|by C.J. Chase|
I was thinking of doing a theme for my history posts in 2014. But what to choose? Focus on a single time period? Hmm, maybe. Bad boys of North American history? Okay, that one sounded kind of fun.
But then I came across this article in Christianity Today: “The Surprising Discovery about Those Colonialist, Proselytizing Missionaries.” If you haven’t read it yet, you simply must. (It’s long, however, so wait until you have finished reading and commenting on my brilliant post, ‘k?) In short, a doctoral candidate used statistics to analyze the relationship between 19th century Protestant Christian missionary activity and modern democracy in places such as Africa and Asia. He discovered a very strong correlation exists between those missions of 100+ years ago and better outcomes for the societies today. For example, most of Africa was under European colonial control at the time. Those colonies where missionary activity was allowed or even encouraged have become the African countries of today with the highest rates of literacy, the best health outcomes, and the lowest rates of corruption. The colonies where missionary activity was discouraged continue to lag behind despite 50 years of independence from colonial rule.
As I finished the article, I knew I had found my theme for 2014. Who were these faithful people who had followed God’s call to save souls in some of the most remote areas of the world and ended up bettering the lives of millions over 100 years later? In rembrance of his January birthday, I decided to start with one of the more familiar names.
Eric Liddell was born January 16, 1902 in China to Scottish missionaries. He went to Britain as a boy to attend boarding school, and it was there he discovered his gift for running. Yes, running. Do you remember the award-winning movie Chariots of Fire?
After Liddell’s surprising gold-medal win in the 400 meter race at the 1924 Olympics (he had refused to compete in the 100 meter—his best event—or as part of the 400 meter relay because both events were held on Sundays), he returned to China in 1925 and joined his parents in their work. He taught school and was Sunday School superintendent at his father’s church.
In 1934 he married Florence Mackenzie, a daughter of Canadian missionaries to China. By that time, parts of China were already under the control of the invading Japanese Imperial army. When Britain went to war with Japan’s ally Germany, the situation became fraught with danger. In 1941, Liddell sent his pregnant wife and two daughters to her family in Canada while he stayed behind to help the suffering Chinese. He never met his youngest daughter, never saw his family again. In 1943, the Japanese interred all “enemy” foreigners in camps. Liddell died in 1945, just months before China’s liberation.
Eric Liddell’s story has been well documented, so I’m not going to give a lot of details here. You can find more at The Eric Liddell Center or get a copy of Chariots of Fire. The soundtrack alone is worth the cost. Just be aware that the screenwriters played a little fast-and-lose with some of the timelines to add drama. (I hear writers do that on occasion. Not that I, ahem, would know anything about that.)
Here are two other video clips. The first is original footage from Liddell's Olympic-winning race. And then I included the opening credits of the movie...just to give you uplifting music to go with the rest of the story.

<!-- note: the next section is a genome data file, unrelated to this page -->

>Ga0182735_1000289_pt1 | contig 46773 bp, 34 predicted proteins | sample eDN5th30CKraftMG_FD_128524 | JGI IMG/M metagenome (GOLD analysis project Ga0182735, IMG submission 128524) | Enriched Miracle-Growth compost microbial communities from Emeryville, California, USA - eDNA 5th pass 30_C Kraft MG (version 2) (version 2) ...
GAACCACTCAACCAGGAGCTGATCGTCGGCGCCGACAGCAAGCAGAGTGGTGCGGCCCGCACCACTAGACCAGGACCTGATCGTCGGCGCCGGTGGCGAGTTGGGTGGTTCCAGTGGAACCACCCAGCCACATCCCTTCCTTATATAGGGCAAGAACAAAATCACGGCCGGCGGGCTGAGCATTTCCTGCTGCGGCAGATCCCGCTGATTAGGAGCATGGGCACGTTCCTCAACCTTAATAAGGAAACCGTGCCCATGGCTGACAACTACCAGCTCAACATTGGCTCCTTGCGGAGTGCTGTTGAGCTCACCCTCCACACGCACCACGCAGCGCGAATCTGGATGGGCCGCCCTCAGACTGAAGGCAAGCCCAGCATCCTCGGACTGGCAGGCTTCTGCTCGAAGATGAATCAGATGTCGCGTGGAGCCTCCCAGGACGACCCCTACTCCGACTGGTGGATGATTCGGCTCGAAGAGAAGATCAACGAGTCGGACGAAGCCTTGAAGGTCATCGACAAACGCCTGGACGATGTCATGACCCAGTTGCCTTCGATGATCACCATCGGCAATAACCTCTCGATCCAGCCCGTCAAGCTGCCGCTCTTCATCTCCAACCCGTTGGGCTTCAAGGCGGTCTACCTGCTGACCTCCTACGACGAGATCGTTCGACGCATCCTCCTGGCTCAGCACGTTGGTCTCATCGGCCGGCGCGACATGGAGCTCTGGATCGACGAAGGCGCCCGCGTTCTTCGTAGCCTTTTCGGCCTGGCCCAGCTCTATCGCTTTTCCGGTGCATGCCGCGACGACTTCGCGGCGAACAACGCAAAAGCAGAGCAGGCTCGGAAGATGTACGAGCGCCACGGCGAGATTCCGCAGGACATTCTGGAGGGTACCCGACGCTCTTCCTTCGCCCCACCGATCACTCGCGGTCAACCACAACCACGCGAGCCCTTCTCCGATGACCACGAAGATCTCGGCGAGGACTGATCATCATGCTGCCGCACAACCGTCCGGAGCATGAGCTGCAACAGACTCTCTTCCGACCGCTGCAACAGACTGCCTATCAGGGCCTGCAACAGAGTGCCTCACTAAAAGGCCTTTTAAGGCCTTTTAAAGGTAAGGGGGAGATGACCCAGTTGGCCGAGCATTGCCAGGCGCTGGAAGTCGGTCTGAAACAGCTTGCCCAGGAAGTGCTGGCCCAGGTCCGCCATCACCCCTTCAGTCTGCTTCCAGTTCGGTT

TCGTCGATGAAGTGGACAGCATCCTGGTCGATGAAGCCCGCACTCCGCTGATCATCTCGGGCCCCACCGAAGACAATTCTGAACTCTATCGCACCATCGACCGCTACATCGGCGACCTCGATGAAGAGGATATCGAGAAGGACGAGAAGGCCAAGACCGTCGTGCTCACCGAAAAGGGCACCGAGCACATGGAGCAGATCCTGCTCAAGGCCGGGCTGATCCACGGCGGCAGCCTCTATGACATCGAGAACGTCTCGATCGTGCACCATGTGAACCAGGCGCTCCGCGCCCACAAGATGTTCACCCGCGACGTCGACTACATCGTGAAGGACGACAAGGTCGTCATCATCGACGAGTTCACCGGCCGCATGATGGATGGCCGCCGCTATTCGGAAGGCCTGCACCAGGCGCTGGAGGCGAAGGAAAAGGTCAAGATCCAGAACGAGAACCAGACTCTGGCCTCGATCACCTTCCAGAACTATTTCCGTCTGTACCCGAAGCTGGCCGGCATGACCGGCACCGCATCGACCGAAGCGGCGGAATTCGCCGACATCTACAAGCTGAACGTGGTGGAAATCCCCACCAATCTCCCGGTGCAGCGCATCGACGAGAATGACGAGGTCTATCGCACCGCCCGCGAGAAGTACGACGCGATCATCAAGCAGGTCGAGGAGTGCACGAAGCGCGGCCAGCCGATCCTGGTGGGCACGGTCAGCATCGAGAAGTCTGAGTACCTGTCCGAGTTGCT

Modern mission work in China began in 1807 and all but ceased when the communists seized power in 1949. Click on this link to view a list of known Protestant missionaries who served in China during that century and a half. It looks like a lot—until you consider how many millions of people lived in China even then. If each one of those named discipled even 100 people, how many Christians might one expect to find in China today?
In 2007, Asia Times published an article by the great foreign affairs writer Spengler (a.k.a., David Goldman) “Christianity Finds a Fulcrum in Asia.” (CJ’s note: the link to the article in Asia Times seems to be broken, but I found it reprinted here.) Spengler cites a conversion rate to Christianity of ten thousand Chinese per day. Per day. Now look at that list of missionaries again. Already, China has more Christians than any other country in the world with the exceptions of the US and Brazil. China is on track to be the country with the most Christians by mid-century.
Spengler goes on to discuss the ramifications of this explosion of Christianity, particularly for the future development of democracy in China. And that brings me back full circle to the doctoral dissertation I mentioned above, and the far-reaching impact of missionary work.
Asked if he regretted leaving behind the fame and glory of athletic competition, Liddell is reported to have said, "A fellows life counts for far more at this [missionary work] than the other."
After leaving the corporate world to stay home with her children, C.J. Chase quickly learned she did not possess the housekeeping gene. She decided writing might provide the perfect excuse for letting the dust bunnies accumulate under the furniture. Her procrastination, er, hard work paid off in 2010 when she won the Golden Heart for Best Inspirational Manuscript and sold the novel to Love Inspired Historicals. Her current release, The Reluctant Earl, is now available in online bookstores. You can visit C.J.'s cyber-home (where the floors are always clean) at www.cjchasebooks.com